Will “Teflon Mark” Rutte’s “good populism” bring the Dutch back to Europe?

Is there any other country where the government can fall over a scandal and then that scandal plays no role in the campaign and, therefore, in the election two months later? It happened in the Netherlands, where the third government led by Conservative Mark Rutte fell over the so-called “benefits scandal” – a misnomer, as the scandal was not in the benefits but in the racists and unaccountable way in which the tax office dealt with child benefits recipients.

To be fair, the campaign, if one can even call it that, was about nothing really, except, perhaps, the vague issue of “leadership”, i.e. personalities over policies. And the plurality of the “critical” Dutch electorate decided that the man who had two of his three governments fall and has bungled the state response to Covid-19, including the roll-out of vaccines, is the best the country has to offer.

In many ways, last week’s election was a non-event: no campaign, no clear choices, and little change. Whereas last time the social democratic PvdA was decimated, suffering the largest loss of any Dutch party in the postwar period (29 seats), the biggest loss was just 6 seats this time.  Groenlinks (Green Left) paid the price for a lackluster campaign and leader, as well as the explicit refusal to act as an opposition party in the past four years, while the far-right Forum for Democracy (FvD) returned from the dead to win 6 seats in a Trumpian anti-lockdown campaign – FvD was the only party to campaign like normal, despite strict (but weakly enforced) covid restrictions.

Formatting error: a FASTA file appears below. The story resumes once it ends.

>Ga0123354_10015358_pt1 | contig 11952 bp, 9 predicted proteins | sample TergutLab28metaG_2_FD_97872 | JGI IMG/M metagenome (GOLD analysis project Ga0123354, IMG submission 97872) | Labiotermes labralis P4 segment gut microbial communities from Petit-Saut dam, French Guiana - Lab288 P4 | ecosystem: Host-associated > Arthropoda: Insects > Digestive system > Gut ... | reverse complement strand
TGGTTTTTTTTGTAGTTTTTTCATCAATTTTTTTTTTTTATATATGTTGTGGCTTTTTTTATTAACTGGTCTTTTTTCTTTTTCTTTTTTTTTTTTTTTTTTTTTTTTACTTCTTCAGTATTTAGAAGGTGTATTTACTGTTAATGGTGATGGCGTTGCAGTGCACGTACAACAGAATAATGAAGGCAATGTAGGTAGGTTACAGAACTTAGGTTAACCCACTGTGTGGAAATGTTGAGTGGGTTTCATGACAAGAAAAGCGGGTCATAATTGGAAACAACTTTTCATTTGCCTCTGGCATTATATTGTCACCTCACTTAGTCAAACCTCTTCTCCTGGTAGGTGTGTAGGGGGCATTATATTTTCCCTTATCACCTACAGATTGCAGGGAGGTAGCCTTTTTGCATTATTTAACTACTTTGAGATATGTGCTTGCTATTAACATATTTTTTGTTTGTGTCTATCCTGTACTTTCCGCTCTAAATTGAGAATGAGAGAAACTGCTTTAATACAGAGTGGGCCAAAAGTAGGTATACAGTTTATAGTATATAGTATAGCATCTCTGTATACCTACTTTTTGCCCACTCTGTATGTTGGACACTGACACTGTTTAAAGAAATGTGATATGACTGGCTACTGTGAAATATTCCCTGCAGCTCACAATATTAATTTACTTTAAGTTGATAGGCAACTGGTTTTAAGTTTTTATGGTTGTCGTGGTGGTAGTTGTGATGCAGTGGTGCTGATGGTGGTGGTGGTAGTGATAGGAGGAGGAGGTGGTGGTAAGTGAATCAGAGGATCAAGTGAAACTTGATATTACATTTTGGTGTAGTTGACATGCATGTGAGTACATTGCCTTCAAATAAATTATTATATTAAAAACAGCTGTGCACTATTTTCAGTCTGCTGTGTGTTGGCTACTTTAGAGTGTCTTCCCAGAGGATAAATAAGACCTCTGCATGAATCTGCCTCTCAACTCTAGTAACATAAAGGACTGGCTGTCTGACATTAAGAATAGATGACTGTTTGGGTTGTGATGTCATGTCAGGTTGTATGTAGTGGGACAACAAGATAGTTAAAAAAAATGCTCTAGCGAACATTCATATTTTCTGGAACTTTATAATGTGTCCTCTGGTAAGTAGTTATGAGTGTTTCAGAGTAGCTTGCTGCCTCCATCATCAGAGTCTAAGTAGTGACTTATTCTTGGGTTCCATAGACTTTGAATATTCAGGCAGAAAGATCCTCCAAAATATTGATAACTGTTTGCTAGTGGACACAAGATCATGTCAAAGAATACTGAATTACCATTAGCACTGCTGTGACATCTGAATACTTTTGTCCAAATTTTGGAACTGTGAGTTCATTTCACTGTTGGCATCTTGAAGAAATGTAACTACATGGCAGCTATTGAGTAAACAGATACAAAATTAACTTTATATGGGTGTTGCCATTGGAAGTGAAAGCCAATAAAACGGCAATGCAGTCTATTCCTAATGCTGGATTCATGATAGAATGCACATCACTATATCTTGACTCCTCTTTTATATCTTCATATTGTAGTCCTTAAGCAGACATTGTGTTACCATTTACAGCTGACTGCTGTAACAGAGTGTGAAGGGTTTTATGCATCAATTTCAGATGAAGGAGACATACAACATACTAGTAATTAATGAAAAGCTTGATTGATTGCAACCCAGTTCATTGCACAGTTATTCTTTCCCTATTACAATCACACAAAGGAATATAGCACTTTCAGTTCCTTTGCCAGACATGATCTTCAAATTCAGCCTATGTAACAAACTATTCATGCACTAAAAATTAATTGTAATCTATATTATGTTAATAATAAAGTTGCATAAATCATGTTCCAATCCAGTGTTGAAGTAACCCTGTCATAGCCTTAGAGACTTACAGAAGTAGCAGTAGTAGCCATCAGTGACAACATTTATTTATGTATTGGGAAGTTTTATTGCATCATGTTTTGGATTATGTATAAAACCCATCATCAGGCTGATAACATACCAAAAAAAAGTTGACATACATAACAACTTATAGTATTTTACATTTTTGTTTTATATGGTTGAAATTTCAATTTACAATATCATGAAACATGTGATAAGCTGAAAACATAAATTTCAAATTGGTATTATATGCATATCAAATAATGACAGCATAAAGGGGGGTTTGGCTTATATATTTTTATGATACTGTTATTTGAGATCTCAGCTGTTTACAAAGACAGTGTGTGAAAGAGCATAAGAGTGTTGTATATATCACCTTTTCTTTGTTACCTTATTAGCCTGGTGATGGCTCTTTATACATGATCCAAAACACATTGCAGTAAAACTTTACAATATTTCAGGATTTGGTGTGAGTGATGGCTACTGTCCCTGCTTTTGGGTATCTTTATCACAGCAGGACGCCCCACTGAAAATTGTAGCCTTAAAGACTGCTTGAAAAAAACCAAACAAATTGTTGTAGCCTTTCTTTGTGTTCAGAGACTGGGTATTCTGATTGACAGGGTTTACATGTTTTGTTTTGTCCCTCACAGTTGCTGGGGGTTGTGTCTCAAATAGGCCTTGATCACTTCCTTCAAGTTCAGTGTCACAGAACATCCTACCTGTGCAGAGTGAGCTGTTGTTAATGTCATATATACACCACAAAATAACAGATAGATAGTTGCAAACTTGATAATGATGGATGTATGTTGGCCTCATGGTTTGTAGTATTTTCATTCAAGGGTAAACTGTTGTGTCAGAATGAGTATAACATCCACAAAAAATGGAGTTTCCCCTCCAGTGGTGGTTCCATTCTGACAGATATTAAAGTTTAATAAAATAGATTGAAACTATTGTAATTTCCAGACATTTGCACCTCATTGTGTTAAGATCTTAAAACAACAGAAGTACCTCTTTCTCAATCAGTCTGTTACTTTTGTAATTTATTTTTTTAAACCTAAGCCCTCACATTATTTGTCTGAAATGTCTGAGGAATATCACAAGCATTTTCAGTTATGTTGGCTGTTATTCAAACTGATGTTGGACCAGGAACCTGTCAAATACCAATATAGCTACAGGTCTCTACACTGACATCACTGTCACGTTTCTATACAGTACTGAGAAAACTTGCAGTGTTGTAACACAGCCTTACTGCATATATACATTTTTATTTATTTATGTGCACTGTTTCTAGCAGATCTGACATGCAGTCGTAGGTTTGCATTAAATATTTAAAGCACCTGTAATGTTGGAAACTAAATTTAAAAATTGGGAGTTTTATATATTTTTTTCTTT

In fact, despite Prime Minister Mark Rutte’s claim that his “good populism” had defeated the “bad populism” of the far right in 2017, the latter scored its best result in postwar elections. In total, the far right gained 28 seats, more than the combined classic Left (25 seats). However, in line with the extreme fragmentation of the Dutch party system – a record 17 parties will be represented in the new parliament – the far-right vote is divided over three different parties. Geert Wilders’ mainly Islamophobic Party for Freedom (PVV) lost slightly (from 20 to 17 seats), and dropped from second to third place, while Thierry Baudet’s completely radicalised FvD won big (from 2 to 8 seats). 

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